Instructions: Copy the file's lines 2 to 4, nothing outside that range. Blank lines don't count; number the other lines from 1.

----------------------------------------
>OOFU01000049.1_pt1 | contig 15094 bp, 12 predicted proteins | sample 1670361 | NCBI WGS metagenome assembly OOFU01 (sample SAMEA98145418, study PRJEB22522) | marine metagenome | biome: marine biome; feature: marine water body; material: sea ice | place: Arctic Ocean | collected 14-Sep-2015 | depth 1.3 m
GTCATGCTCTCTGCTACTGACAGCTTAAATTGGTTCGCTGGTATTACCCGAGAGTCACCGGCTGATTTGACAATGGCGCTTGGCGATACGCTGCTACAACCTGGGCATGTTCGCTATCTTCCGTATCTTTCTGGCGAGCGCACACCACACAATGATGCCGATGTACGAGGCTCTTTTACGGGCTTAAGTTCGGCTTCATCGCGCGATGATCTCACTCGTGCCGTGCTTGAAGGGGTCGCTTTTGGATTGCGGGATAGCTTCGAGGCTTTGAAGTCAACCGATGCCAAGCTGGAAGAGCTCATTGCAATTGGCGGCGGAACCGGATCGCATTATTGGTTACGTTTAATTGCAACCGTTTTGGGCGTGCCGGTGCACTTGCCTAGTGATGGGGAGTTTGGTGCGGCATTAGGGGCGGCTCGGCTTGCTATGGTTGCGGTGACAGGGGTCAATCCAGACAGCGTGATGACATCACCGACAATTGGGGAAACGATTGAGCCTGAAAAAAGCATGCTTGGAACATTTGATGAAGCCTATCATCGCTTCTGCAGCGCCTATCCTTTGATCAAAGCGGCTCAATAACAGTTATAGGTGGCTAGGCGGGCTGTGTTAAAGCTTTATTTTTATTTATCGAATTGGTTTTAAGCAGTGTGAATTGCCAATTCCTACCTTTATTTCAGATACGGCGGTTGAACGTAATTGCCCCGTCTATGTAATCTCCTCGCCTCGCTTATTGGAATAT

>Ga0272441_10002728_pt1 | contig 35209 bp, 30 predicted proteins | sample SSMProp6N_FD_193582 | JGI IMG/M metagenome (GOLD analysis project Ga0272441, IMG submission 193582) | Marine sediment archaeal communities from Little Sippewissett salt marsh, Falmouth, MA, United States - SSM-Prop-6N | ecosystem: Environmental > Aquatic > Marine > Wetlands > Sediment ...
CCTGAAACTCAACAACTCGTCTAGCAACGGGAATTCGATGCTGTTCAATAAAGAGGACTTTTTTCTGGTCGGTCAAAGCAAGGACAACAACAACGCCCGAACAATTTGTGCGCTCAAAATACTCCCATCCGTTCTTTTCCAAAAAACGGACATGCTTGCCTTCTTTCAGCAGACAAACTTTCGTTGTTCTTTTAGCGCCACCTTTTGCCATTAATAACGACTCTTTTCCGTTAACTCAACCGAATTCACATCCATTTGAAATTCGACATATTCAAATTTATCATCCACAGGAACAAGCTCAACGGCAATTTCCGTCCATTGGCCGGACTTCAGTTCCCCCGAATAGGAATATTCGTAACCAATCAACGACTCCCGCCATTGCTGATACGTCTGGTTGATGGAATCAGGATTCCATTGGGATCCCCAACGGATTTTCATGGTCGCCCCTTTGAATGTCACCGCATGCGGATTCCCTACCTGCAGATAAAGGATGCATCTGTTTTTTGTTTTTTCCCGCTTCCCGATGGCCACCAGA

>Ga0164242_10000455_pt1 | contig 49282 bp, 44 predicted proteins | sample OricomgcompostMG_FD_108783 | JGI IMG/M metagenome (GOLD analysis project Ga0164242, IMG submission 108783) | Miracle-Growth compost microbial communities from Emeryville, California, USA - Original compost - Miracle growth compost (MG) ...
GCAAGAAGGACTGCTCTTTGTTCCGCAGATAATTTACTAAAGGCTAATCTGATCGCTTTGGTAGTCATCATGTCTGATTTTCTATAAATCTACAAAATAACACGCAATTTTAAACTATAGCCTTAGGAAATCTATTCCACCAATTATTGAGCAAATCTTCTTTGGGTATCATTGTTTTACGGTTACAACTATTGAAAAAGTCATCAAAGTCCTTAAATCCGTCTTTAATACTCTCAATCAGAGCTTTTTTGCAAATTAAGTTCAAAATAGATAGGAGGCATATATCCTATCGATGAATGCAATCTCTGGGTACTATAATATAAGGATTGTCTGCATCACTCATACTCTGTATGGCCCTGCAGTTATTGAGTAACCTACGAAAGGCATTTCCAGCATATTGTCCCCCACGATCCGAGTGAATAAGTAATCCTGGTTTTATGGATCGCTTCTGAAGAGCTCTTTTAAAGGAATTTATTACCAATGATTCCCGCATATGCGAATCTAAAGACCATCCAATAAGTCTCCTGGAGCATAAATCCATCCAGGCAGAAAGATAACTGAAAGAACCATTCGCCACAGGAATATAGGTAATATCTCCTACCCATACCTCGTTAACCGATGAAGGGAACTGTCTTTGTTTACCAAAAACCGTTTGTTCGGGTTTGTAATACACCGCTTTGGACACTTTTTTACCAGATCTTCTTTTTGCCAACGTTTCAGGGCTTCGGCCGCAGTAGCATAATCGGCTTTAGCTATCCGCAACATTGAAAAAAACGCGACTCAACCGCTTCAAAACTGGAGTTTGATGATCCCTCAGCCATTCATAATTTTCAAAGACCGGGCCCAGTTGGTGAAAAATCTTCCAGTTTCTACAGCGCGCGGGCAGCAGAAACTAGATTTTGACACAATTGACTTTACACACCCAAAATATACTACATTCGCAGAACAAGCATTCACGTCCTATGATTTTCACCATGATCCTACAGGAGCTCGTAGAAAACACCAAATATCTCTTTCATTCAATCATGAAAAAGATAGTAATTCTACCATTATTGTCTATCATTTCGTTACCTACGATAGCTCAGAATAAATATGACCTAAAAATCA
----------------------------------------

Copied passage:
GTCATGCTCTCTGCTACTGACAGCTTAAATTGGTTCGCTGGTATTACCCGAGAGTCACCGGCTGATTTGACAATGGCGCTTGGCGATACGCTGCTACAACCTGGGCATGTTCGCTATCTTCCGTATCTTTCTGGCGAGCGCACACCACACAATGATGCCGATGTACGAGGCTCTTTTACGGGCTTAAGTTCGGCTTCATCGCGCGATGATCTCACTCGTGCCGTGCTTGAAGGGGTCGCTTTTGGATTGCGGGATAGCTTCGAGGCTTTGAAGTCAACCGATGCCAAGCTGGAAGAGCTCATTGCAATTGGCGGCGGAACCGGATCGCATTATTGGTTACGTTTAATTGCAACCGTTTTGGGCGTGCCGGTGCACTTGCCTAGTGATGGGGAGTTTGGTGCGGCATTAGGGGCGGCTCGGCTTGCTATGGTTGCGGTGACAGGGGTCAATCCAGACAGCGTGATGACATCACCGACAATTGGGGAAACGATTGAGCCTGAAAAAAGCATGCTTGGAACATTTGATGAAGCCTATCATCGCTTCTGCAGCGCCTATCCTTTGATCAAAGCGGCTCAATAACAGTTATAGGTGGCTAGGCGGGCTGTGTTAAAGCTTTATTTTTATTTATCGAATTGGTTTTAAGCAGTGTGAATTGCCAATTCCTACCTTTATTTCAGATACGGCGGTTGAACGTAATTGCCCCGTCTATGTAATCTCCTCGCCTCGCTTATTGGAATAT

>Ga0272441_10002728_pt1 | contig 35209 bp, 30 predicted proteins | sample SSMProp6N_FD_193582 | JGI IMG/M metagenome (GOLD analysis project Ga0272441, IMG submission 193582) | Marine sediment archaeal communities from Little Sippewissett salt marsh, Falmouth, MA, United States - SSM-Prop-6N | ecosystem: Environmental > Aquatic > Marine > Wetlands > Sediment ...
CCTGAAACTCAACAACTCGTCTAGCAACGGGAATTCGATGCTGTTCAATAAAGAGGACTTTTTTCTGGTCGGTCAAAGCAAGGACAACAACAACGCCCGAACAATTTGTGCGCTCAAAATACTCCCATCCGTTCTTTTCCAAAAAACGGACATGCTTGCCTTCTTTCAGCAGACAAACTTTCGTTGTTCTTTTAGCGCCACCTTTTGCCATTAATAACGACTCTTTTCCGTTAACTCAACCGAATTCACATCCATTTGAAATTCGACATATTCAAATTTATCATCCACAGGAACAAGCTCAACGGCAATTTCCGTCCATTGGCCGGACTTCAGTTCCCCCGAATAGGAATATTCGTAACCAATCAACGACTCCCGCCATTGCTGATACGTCTGGTTGATGGAATCAGGATTCCATTGGGATCCCCAACGGATTTTCATGGTCGCCCCTTTGAATGTCACCGCATGCGGATTCCCTACCTGCAGATAAAGGATGCATCTGTTTTTTGTTTTTTCCCGCTTCCCGATGGCCACCAGA